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Cramer: Washington Creating ‘False Tells’ in the Stock Market

Friday, 1 Mar 2013 | 10:12 AM ET
Dow Flirts With All-Time Highs
The "Squawk on the Street" news team reports on the top business headlines of the day, including the impact of the sequester on the markets; the departure of Groupon's CEO; and Best Buy's earnings.

On the day mandatory budget cuts are to begin, CNBC's Jim Cramer said Friday that market fears about Washington's gridlock are creating false perceptions.

"The zeitgeist is so overwhelmingly negative when it comes to Washington that you always have to remember it has produced a lot of 'false tells' for the stock market," Cramer said on "Squawk on the Street."

Cramer has been making that case for some time. arguing that the resulting negative sentiment about the market falls apart when the prospects of individual companies are taken into account.

Cramer pointed out that the sequester is likely to cause an uptick in unemployment claims, with some civilian government workers losing their jobs. "Maybe the claims will go to 380,000," he said, but added that out-sized negativity is likely to create buying opportunities in individual stocks.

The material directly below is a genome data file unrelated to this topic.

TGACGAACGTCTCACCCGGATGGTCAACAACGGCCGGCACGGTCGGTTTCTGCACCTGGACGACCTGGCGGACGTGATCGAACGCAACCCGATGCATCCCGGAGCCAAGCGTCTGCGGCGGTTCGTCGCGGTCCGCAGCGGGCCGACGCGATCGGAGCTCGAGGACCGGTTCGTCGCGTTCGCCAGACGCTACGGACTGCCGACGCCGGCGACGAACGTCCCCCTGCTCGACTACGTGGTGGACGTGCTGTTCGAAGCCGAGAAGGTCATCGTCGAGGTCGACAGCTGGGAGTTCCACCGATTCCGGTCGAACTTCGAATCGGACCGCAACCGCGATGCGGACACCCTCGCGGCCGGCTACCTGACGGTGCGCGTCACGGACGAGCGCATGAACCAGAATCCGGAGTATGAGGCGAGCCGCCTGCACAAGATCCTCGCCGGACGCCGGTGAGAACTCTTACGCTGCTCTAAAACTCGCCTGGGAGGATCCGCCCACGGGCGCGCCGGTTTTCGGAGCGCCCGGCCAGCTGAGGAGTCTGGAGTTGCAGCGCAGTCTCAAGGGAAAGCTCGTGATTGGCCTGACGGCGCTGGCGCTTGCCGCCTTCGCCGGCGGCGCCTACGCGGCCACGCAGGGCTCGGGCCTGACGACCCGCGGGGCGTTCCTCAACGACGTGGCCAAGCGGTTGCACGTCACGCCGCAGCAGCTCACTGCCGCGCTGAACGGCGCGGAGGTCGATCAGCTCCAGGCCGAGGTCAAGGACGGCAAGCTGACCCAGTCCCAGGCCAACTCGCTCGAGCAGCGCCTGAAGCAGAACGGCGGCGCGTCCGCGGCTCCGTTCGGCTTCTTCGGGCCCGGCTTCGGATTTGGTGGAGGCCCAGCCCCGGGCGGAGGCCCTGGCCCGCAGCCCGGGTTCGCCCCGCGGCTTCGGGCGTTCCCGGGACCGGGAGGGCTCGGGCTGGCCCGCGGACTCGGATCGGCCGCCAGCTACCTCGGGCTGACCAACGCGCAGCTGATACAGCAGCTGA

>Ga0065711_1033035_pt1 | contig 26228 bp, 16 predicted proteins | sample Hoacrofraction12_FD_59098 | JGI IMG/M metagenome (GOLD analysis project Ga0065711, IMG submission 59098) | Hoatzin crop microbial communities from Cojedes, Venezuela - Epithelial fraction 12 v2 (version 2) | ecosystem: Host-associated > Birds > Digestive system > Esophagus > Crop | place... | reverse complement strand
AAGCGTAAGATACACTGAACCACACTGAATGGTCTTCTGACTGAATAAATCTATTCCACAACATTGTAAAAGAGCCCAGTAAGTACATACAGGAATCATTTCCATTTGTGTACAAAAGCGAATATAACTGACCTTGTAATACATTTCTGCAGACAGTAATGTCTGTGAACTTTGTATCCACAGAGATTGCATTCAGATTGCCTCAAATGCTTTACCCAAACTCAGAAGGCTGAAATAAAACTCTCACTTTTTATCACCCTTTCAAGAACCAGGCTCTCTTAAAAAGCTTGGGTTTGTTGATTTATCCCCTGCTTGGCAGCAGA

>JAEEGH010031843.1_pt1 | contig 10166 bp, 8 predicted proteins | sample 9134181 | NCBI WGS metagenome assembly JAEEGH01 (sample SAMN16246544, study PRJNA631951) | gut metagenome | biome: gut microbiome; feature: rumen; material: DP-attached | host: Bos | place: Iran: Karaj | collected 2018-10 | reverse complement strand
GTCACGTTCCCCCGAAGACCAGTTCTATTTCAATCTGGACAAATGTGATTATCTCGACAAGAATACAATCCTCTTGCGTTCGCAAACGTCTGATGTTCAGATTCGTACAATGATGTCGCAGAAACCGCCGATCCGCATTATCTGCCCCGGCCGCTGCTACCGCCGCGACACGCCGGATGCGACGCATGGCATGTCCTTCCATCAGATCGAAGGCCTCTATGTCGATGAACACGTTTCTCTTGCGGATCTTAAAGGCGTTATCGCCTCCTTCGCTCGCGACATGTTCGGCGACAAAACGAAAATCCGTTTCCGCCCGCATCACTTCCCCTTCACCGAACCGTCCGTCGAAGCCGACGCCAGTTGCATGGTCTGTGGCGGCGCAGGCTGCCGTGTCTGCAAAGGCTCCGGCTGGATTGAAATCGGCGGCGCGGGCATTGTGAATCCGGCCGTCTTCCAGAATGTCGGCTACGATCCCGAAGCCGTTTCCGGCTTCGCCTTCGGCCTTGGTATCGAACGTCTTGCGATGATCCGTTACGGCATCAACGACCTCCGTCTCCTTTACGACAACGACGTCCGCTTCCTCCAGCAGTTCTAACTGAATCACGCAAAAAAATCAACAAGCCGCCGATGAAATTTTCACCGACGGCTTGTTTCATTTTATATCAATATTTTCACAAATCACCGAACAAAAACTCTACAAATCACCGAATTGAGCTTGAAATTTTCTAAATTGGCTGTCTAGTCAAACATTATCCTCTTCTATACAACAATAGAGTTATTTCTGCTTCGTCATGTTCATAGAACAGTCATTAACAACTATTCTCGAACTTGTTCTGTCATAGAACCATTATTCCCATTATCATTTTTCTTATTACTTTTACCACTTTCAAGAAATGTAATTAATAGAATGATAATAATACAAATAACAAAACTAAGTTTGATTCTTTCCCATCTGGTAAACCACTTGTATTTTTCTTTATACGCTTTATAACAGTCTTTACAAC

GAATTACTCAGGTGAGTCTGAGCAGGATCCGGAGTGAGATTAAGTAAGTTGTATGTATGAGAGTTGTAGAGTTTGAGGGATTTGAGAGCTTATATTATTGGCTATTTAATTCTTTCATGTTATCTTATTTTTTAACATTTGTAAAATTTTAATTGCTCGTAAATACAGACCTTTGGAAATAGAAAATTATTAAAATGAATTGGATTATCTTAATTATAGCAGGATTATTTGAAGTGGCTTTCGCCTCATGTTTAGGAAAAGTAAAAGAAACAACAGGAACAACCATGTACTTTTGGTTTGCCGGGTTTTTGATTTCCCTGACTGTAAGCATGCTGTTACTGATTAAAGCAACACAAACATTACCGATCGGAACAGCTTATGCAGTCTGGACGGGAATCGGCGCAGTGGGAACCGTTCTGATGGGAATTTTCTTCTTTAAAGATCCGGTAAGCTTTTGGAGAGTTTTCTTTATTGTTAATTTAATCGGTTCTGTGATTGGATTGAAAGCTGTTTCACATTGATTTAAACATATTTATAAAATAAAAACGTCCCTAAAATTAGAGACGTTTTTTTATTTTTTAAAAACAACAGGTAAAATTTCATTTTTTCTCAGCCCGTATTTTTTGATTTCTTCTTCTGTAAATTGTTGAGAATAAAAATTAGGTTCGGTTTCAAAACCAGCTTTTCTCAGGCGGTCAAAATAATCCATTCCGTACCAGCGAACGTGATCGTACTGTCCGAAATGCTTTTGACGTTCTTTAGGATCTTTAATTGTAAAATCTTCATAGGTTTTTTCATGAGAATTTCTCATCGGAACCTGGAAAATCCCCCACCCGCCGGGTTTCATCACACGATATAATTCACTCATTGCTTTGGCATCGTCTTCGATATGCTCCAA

"My problem has always been that macro picture has looked dicey on any given day," he said, pointing out that earnings have been good for many individual companies, such as Salesforce.com or Best Buy. (Read More: Salesforce.com Earnings Blow Past Forecasts and Best Buy Earnings, Revenue Top Estimates)

"You try to figure out how to make money in an environment where the top is bad and the bottom is good," he added, referring to the relative size of the macro market as the "top" and individual companies as the "bottom."

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"I end up with the data of the companies. How does Gap Stores, a major retailer, report such good numbers?" he asked, "The answer is that they are executing well, doing some international work, the U.S. is not that bad."

"It just did not play out. The end of the payroll holiday tax did not play out with the retailers," he added, the prospect of which caused fear and uncertainty in the market prior to January 1. "It's like with the fiscal cliff, if you got out, you got killed."

"In each case when you view the individual components of the Dow—such as American Express, GE, Cisco, HP or Caterpillar—you can make a strong case that we're not done," he said of the rally. "Just look at the components of the Dow. There are so many companies that are doing well. As things firm up, you're going to like it more, not less."

— By CNBC's Paul Toscano. Follow him on Twitter and get the latest stories from "Squawk on the Street" @ToscanoPaul

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